A more complete contrast in texture cannot be imagined than O salutaris Hostia, originally written as a substitute for the Osanna of the Missa de Sancta Anna but excerpted as a separate work in at least one manuscript copied by Alamire. It is possible that la Rue intended this as a kind of trope (like the famous Alle- psallite cum -luya) where the listener hears the first two syllables and confidently expects the Osanna as usual. We might say here that la Rue took the '-anna' out of the movement, and Alamire took the movement out of the Anna' In any case, its starkly simple chordal texture, sustained for the entire first half of the work, has few parallels in sacred works of this time.

Another unusual effort is Vexilla Regis/Passio Domini - unusual not only because it uses two borrowed melodies and a polytextual idiom long out of fashion, but because one of the cantus firmi is a reciting tone for the gospel with many repeated pitches. Venantius Fortunatus' hymn. Vexilla Regis, appears quite plainly in the top voice while one of the middle voices presents two lines spoken by the Evangelist in the Passion according to Saint Matthew, then a line from Jesus and another line from the Evangelist, all widely scattered in the gospel account and all delivered basically on recitation formulas a fifth apart, as was customary in chant Presumably, the work has some connection to Palm Sunday, since the Passion story from Matthew is the gospel and Vexilla Regis is the hymn at Vespers for that day. The earliest source is a manuscript copied c. l 500 in Savoy and brought by Marguerite to Malines in 1507.

A more direct connection with Marguerite might be surmised for the motets Delicta juventutis and Considers Israel. The first is clearly a funeral motet for Philip, since the newly written text mentions him just before the end. This invites the supposition that it may have been written for the memorial service organized by Marguerite at St. Rombaut in Malines in July 1507, just as she was beginning to reorganize the Burgundian Chapel. Even though la Rue was still in Spain, he would have had plenty of time to contribute this lament, and as the leading court composer, might have been expected to do so. The work is characterized by a doleful Phrygian modality, with frequent use of a short descending melodic figure that creates many pungent dissonances in close harmony. Considera Israel is a setting of the biblical lament of David on the deaths of Saul and Jonathan. It is a long, sectional work of great gravity in which each of the two middle sections, perhaps symbolically, omits one voice: the top voice in the second section and the tenor in the third. (Isaac used a similar technique in his funeral motet for Lorenzo de' Medici of 1492, Quis dabit, where one of the sections lacks a voice and is explicitly marked 'Laurus tacet'. ) Especially poignant here is the fourth and final section, Doleo super te, frater mi Jonatha, the brother imagery of which seems to have had special resonance with Marguerite. She caused it to be excerpted and copied c. 1516-23 into her so-called 'Chanson Album' (Brussels, Bibliotheque Royale. MS 228) and furthermore used virtually the identical text phrase in a poem she herself wrote for Philip, preserved in an anonymous musical setting in the same manuscript (Se ye soupire/Ecce iterum).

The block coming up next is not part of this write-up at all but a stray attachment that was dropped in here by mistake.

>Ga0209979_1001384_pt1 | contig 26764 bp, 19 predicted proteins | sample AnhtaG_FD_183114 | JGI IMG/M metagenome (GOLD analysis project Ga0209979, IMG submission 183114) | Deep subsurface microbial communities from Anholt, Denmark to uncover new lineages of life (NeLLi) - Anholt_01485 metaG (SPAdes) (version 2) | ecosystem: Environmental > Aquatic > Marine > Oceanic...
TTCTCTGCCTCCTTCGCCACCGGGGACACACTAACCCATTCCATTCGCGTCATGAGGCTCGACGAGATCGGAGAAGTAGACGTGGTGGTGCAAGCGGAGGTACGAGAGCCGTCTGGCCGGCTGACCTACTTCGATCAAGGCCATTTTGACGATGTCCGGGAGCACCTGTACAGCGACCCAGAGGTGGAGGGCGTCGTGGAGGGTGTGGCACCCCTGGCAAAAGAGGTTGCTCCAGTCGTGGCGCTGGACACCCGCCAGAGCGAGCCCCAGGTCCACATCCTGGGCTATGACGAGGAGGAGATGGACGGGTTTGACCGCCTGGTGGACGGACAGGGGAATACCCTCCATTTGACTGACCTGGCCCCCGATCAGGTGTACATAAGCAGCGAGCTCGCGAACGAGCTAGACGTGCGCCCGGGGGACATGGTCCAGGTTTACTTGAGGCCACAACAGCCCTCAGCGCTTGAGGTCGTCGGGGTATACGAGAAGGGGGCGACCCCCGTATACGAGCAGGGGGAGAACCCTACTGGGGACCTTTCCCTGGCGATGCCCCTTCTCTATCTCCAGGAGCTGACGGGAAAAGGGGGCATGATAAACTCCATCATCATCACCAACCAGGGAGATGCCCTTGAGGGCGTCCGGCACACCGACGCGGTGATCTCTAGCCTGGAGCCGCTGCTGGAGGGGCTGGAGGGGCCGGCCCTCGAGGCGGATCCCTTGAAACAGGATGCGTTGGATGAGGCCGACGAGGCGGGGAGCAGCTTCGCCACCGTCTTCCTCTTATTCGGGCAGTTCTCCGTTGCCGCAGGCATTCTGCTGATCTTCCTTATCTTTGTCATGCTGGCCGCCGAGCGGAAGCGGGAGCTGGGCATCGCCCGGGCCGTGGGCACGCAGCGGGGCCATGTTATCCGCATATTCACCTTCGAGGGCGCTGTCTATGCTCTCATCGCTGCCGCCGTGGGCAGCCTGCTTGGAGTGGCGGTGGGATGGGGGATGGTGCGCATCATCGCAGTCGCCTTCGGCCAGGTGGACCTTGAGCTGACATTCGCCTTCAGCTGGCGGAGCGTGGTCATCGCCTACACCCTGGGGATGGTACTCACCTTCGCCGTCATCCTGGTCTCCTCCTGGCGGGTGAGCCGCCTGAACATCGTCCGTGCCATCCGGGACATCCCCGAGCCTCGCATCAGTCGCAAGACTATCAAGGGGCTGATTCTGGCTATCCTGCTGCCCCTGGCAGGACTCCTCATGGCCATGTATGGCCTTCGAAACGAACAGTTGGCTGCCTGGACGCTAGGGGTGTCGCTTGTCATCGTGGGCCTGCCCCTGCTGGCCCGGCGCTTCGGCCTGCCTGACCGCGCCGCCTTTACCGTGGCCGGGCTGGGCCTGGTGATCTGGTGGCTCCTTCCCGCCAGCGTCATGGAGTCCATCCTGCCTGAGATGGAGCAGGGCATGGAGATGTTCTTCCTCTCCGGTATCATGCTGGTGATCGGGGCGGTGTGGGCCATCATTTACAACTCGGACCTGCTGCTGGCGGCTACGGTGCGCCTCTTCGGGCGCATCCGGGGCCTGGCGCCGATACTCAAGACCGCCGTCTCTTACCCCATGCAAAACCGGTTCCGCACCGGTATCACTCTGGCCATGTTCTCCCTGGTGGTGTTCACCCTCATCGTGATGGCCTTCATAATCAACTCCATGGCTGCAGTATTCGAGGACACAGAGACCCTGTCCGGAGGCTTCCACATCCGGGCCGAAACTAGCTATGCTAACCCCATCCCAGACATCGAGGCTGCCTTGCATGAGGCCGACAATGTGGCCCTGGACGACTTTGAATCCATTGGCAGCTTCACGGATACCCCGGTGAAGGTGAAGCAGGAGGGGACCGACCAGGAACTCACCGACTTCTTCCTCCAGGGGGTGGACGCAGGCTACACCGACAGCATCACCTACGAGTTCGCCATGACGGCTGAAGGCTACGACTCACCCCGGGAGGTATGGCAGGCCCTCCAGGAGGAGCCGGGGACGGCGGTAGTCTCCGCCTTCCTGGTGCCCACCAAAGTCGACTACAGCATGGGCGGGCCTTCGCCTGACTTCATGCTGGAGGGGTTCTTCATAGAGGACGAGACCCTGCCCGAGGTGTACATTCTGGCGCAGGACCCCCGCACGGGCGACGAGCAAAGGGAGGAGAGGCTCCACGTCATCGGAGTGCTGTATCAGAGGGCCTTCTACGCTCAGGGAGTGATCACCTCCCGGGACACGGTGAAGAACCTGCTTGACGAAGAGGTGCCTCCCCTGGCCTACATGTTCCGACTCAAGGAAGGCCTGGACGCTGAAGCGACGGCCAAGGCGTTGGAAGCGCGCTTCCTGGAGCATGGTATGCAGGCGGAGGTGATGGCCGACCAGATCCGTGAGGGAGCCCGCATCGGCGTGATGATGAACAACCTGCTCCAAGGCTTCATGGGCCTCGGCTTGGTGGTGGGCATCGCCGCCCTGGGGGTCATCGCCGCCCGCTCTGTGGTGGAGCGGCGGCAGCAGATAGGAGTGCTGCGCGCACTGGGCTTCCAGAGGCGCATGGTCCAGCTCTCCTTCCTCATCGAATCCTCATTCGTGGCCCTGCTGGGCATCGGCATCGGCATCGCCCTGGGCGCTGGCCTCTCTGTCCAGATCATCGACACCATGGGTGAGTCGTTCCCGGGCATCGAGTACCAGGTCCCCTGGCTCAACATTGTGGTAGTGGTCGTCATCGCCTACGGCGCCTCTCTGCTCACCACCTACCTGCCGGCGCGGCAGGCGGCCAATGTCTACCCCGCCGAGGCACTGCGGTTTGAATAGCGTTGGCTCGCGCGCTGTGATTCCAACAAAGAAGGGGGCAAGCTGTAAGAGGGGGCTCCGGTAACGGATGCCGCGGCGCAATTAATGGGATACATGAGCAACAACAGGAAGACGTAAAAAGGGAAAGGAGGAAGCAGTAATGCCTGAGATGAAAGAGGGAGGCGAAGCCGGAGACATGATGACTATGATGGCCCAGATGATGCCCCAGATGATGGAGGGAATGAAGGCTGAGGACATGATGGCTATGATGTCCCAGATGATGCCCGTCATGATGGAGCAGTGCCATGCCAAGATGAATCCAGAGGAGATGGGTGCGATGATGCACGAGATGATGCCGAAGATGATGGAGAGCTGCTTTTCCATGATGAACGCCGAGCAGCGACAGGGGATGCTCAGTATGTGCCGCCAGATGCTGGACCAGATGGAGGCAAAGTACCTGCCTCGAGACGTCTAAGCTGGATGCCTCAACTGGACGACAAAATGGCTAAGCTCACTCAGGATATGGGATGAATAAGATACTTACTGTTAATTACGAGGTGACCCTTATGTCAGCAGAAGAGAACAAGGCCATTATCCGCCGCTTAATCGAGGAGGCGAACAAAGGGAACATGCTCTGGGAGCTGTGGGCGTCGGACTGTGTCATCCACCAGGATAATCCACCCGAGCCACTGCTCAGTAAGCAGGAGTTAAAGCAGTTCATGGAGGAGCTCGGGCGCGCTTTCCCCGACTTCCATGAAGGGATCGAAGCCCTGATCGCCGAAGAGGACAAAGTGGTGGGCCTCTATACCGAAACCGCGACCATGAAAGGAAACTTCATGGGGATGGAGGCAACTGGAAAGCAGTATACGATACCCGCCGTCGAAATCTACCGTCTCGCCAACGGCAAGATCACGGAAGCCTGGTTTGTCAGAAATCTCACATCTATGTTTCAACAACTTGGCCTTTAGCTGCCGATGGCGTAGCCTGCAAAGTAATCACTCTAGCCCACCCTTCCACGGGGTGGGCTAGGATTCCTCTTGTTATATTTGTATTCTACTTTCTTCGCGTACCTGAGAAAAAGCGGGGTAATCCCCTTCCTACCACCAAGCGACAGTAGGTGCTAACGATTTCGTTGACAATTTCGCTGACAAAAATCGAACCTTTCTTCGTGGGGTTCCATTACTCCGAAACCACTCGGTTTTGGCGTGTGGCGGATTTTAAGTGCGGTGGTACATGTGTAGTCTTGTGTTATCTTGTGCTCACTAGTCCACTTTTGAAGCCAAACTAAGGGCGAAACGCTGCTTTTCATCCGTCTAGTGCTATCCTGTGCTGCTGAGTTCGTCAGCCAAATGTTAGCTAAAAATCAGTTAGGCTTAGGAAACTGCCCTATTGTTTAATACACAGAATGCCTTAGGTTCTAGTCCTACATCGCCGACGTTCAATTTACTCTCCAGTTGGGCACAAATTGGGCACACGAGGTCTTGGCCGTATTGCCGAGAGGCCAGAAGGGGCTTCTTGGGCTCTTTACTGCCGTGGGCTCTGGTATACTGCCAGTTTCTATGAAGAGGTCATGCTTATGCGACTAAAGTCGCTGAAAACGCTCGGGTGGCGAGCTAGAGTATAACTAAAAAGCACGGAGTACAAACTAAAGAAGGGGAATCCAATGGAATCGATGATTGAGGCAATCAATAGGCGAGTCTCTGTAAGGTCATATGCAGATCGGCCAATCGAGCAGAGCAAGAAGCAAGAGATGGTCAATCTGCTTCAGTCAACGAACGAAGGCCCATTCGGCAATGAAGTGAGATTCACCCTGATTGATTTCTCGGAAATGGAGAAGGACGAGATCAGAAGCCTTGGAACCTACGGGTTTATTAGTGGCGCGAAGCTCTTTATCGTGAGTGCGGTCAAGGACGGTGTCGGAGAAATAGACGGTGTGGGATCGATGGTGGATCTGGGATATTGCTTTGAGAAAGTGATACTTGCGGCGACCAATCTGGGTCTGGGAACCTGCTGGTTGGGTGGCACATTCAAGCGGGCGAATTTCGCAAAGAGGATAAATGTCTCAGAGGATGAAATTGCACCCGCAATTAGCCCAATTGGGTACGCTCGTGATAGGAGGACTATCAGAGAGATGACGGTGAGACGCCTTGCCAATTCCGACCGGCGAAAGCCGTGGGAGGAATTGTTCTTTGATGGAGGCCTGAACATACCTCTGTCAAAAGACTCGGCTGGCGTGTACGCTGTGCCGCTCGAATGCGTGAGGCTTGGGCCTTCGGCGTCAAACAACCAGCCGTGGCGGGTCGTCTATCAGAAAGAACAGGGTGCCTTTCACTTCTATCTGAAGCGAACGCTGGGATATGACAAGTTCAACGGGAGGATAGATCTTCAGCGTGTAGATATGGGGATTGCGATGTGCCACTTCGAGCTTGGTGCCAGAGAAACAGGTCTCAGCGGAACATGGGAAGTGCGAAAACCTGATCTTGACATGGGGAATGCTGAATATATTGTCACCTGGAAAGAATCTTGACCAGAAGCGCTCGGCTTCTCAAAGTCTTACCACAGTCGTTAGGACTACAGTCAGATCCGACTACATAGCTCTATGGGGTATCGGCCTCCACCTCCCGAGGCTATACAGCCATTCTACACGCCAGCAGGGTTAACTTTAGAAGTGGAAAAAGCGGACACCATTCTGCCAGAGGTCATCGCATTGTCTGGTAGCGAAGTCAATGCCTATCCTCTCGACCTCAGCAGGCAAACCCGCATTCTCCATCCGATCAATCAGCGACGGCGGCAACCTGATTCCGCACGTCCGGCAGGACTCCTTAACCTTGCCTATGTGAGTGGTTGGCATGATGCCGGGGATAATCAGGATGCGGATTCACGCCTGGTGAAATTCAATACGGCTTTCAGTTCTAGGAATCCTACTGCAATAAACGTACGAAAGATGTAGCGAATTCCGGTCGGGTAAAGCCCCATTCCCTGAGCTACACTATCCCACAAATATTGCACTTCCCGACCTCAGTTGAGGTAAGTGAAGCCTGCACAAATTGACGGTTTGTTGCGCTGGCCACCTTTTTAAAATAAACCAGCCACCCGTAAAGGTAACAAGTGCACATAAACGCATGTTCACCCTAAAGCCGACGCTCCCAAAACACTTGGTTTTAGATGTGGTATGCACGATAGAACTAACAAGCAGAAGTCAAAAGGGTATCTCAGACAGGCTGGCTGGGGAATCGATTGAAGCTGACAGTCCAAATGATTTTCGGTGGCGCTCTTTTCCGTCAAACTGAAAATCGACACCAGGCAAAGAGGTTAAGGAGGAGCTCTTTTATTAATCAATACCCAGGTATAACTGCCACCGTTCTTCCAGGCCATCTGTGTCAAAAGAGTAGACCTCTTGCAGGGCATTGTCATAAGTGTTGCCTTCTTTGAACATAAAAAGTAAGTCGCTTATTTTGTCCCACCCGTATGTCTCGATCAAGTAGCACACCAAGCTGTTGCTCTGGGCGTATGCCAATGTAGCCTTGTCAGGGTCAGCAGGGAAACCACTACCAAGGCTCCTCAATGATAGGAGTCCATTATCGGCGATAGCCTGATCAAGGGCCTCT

That work was of the unusual genre, the motet-chanson, for which the two most important sources are Marguerite's Chanson Album and the Basevi Codex, copied c. 1508 by the Netherlands court scribe Martin Bourgeois. The latter is the sole surviving source for la Rue's motet-chanson Plorer, gemier/Requiem, another work with funerary overtones. For the first of the two sections, the tenor and bass voices present the opening of the famous Requiem Introit in a kind of loose canon, a fourth apart. Simultaneously, the upper parts have a plaintive French text delivered in long, sweeping musical phrases. There follows a closing section in triple meter which has had to be reconstructed in the spirit of the original for this recording since it is imperfectly preserved in the manuscript: the text, while clearly the same in all voices in this second section, is lacking after the first three words, and a portion of the altus part seems to be missing near the end. Motet-chansons tend to be either rondeaux or bergerettes, suggesting that even more of the original text has disappeared, but at least we are able to hear this exquisite little work sung, probably for the first time in centuries. Especially notable is the dynamic ostinato in close imitation which closes the work, a Brumelesque effect [Antoine Brumel, 1460-1515] which finds less dramatic echoes in the endings of Ave Regina celorum, and even O salutaris Hostia.

Pierre de la Rue, like Ockeghem and Isaac among the many great Franco-Flemish composers of the era, still lacks a complete edition of his works. Not surprisingly, his representation on disc today is far below what he deserves and. in fact, is confined almost exclusively to his extraordinary Requiem. As heard in the selections recorded here, his voice is less clear, less rhetorical than Josqum's, and yet it speaks with great genius and originality. It is also, as these works repeatedly reveal, an essentially francophone voice, reflecting the milieu of the court for which he worked.

-Ross W. Duffin, 1992


  Соисполнители :

David James (Countertenor Voice)
John Potter (Tenor Voice)
Rogers Covey-Crump (Tenor Voice)


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   1 Gaude Virgo         0:07:29  
   2 Vexilla Regis / Passio Domini         0:01:57  
   3 Plorer, Gemer / Requiem         0:02:29  
   4 Considera Israel         0:10:56  
   5 I. Kyrie         0:02:56 Missa 'Cum Iocunditate'
   6 II. Gloria         0:04:37 -"-
   7 III. Credo         0:06:29 -"-
   8 IV. Sanctus         0:06:08 -"-
   9 V. Agnus Dei         0:05:31 -"-
   10 O Salutaris Hostia         0:01:46  
   11 Ave Regina Coelorum         0:02:58  
   12 Delicta Juventutis         0:09:08